The Tucson RENT Project
When i4J and SU2J conceptualized the RENT Project in 2018, Pima County residents experienced over 13,000 evictions per year (over 1,000 per month). Evictions are tragic for families and communities. Once evictions happen, stable housing becomes further out of reach. In Spring 2019, the Agnese Nelms Haury Program in Environment and Social Justice awarded a seed grant to the Innovation for Justice Program (i4J) at the University of Arizona James E. Rogers College of Law and Step Up to Justice (SU2J), a non-profit pro bono law center, to design and launch the RENT Project, community-based tenant education workshops designed to fill tenants’ knowledge gaps about their rights and responsibilities as tenants, and prevent evictions.
The RENT Project engages volunteer attorneys and students in delivering tenant education workshops embedded in social service organizations. The RENT Project curriculum presented at these workshops was co-designed with community stakeholders, including tenants, property owners, attorneys, judges, court staff, and social service providers, to fill knowledge gaps in the tenant community and deliver tenant education where and when tenants want it. The Tucson RENT project offered 18 workshops from its launch in August 2019 until March 2020, when workshops were strategically postponed due to COVID-19.
Since the RENT Project launched, we have continued to engage the community in identifying emerging and unmet community needs and the best strategies to meet those needs. The three major changes that we made to the RENT Project’s deliverables include: (1) adding a new section to the curriculum that addresses rights and responsibilities of tenants who experience domestic violence; (2) translating the curriculum and all additional resources into Spanish; and (3) rapidly responding to COVID-19 disruptions by creating a video version of the curriculum, moving all materials online, and creating COVID-19-specific tenant resources.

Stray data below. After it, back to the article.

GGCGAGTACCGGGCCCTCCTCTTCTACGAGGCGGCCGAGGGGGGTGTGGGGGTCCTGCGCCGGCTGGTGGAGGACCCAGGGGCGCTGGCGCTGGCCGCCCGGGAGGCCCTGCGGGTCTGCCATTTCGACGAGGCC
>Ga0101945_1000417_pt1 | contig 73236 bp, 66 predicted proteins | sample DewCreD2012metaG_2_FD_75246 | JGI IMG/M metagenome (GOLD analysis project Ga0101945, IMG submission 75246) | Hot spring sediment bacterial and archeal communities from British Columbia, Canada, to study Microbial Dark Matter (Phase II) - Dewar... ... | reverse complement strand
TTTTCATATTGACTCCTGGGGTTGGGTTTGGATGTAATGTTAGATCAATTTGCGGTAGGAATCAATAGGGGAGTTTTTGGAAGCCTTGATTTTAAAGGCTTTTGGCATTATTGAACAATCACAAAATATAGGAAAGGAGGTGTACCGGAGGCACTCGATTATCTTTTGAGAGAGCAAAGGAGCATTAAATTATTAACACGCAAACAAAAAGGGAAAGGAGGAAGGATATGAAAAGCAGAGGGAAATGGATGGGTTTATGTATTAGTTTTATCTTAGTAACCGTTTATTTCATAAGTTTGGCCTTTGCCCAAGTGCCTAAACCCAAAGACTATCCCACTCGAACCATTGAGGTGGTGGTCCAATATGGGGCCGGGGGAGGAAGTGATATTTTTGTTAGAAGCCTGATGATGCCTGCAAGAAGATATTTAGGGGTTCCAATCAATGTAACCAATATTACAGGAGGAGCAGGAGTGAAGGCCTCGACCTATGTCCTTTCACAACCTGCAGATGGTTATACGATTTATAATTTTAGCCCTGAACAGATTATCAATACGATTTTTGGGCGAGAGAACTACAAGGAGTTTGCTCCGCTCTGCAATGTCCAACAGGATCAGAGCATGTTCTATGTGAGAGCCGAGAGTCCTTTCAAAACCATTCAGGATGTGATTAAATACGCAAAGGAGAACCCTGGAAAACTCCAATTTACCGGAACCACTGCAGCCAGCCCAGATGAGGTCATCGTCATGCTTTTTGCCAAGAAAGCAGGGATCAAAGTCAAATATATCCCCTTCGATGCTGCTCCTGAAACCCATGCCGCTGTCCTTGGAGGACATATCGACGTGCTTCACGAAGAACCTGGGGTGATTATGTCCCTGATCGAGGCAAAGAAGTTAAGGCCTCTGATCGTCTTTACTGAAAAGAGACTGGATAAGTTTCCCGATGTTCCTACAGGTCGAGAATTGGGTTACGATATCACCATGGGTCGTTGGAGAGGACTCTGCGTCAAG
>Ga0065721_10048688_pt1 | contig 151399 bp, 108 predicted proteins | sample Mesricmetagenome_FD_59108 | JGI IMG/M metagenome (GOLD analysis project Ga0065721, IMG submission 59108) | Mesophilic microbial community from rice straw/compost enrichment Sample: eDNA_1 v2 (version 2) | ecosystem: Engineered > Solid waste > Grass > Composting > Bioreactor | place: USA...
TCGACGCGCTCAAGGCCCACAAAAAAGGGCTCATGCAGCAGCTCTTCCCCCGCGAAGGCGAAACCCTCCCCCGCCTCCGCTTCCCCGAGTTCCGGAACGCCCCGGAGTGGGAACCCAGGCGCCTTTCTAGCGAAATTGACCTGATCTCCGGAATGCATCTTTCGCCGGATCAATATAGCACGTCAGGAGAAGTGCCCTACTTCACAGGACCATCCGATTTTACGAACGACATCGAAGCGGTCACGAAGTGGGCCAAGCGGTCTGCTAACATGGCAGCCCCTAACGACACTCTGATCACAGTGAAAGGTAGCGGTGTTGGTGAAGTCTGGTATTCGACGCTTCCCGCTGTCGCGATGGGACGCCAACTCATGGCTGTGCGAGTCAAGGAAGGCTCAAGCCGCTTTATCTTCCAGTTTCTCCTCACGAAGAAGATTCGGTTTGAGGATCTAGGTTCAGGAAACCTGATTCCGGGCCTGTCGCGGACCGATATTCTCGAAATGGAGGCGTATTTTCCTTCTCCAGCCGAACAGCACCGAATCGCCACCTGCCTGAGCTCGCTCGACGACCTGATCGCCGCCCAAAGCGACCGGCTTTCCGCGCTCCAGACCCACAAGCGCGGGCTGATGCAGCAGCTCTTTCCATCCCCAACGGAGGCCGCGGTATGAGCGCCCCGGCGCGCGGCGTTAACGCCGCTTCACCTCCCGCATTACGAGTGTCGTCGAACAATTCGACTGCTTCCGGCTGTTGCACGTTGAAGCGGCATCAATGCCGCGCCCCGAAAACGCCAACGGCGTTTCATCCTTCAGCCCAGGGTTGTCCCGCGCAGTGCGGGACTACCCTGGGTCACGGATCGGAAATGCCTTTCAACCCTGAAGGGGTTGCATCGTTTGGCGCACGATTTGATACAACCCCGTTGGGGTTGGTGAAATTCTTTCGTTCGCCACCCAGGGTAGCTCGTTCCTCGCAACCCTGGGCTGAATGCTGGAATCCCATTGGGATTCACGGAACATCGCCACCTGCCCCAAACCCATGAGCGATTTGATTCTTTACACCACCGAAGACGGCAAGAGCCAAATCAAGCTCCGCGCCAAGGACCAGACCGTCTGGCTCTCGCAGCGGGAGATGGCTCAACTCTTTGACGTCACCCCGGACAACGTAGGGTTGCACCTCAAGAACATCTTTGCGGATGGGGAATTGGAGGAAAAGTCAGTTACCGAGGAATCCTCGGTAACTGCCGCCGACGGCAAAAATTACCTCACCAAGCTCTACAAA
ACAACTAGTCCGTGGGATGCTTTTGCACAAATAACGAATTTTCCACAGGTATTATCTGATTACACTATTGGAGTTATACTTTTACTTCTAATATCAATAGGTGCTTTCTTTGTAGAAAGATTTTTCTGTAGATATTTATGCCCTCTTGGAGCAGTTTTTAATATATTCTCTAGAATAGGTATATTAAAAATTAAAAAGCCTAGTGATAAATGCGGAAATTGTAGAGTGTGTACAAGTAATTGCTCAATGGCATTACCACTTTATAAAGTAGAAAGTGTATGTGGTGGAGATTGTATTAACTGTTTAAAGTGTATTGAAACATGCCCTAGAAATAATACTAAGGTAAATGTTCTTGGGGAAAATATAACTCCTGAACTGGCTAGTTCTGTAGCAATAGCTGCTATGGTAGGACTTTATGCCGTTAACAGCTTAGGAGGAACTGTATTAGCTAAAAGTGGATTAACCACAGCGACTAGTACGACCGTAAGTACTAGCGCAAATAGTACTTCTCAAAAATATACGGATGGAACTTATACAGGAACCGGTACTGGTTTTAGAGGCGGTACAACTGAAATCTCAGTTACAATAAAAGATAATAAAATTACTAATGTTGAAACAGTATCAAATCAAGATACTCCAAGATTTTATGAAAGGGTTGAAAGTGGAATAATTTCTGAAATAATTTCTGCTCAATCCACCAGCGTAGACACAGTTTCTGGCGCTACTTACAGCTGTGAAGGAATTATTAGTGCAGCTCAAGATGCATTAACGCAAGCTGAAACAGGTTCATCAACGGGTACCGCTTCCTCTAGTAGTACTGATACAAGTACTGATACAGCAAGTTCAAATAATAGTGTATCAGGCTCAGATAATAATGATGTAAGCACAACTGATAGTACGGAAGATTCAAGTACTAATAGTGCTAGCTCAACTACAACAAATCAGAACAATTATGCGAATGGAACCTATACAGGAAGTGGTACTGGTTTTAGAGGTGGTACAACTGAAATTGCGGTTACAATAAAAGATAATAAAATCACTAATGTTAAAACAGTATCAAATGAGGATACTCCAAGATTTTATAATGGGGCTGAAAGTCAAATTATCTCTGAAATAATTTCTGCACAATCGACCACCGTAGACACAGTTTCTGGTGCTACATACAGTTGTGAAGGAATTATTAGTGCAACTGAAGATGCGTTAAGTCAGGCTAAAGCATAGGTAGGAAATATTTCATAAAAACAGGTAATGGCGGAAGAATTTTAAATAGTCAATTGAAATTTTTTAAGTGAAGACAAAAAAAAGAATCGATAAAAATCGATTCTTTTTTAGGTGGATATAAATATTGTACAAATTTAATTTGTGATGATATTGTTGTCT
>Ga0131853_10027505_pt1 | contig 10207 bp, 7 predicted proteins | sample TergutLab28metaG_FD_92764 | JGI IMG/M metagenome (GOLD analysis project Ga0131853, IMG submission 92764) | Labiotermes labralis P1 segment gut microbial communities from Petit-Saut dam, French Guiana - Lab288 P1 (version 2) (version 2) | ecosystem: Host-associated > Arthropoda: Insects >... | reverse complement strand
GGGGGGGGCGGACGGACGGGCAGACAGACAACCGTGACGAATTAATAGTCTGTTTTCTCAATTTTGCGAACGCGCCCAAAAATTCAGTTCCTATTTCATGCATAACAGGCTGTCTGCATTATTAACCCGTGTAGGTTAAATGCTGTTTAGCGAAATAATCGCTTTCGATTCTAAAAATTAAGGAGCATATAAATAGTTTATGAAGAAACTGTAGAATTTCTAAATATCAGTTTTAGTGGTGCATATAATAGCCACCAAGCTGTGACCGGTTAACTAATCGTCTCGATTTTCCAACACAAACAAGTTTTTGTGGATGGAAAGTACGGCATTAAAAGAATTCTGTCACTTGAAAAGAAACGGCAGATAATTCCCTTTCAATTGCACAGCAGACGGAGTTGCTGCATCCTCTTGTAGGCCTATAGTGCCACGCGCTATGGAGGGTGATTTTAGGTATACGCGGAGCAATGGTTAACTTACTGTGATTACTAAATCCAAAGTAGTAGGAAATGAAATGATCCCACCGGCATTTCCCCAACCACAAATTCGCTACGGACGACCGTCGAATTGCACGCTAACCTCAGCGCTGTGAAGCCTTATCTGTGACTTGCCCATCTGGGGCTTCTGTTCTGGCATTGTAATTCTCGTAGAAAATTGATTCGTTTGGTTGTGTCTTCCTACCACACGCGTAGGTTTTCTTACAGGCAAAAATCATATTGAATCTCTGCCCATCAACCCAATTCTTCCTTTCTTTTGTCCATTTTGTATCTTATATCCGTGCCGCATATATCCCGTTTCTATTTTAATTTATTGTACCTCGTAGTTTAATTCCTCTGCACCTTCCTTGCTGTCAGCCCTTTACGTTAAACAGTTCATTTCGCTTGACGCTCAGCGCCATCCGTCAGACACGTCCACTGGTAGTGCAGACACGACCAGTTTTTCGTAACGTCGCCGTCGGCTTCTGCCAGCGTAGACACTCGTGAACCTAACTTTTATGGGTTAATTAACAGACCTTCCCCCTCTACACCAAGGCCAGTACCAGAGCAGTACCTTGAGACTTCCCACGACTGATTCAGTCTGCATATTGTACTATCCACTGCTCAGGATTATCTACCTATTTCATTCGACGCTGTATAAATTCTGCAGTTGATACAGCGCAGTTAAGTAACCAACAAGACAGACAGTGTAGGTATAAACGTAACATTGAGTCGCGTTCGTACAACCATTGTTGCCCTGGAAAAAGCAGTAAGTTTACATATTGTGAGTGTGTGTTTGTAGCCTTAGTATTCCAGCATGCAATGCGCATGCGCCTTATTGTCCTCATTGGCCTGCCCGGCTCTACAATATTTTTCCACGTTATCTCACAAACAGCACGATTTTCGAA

While i4J and SU2J look forward to resuming tenant education workshops when it is safe to do so, we will continue to leverage our knowledge, expertise, and community relationships to find innovative ways to empower renters and keep people housed. RENT Project’s strategies provide a permanent, systematic solution to the eviction crisis not only in Pima Country but potentially nationwide. The RENT Project provides a sustainable and replicable model to improve tenant competencies and community engagement toward protecting vulnerable populations from social, economic, environmental, and generational hazards of eviction and homelessness.
The report provides an overview of the need for tenant education in Pima County, how the RENT Project was designed and adapted to meet community needs, and how it operates in the field.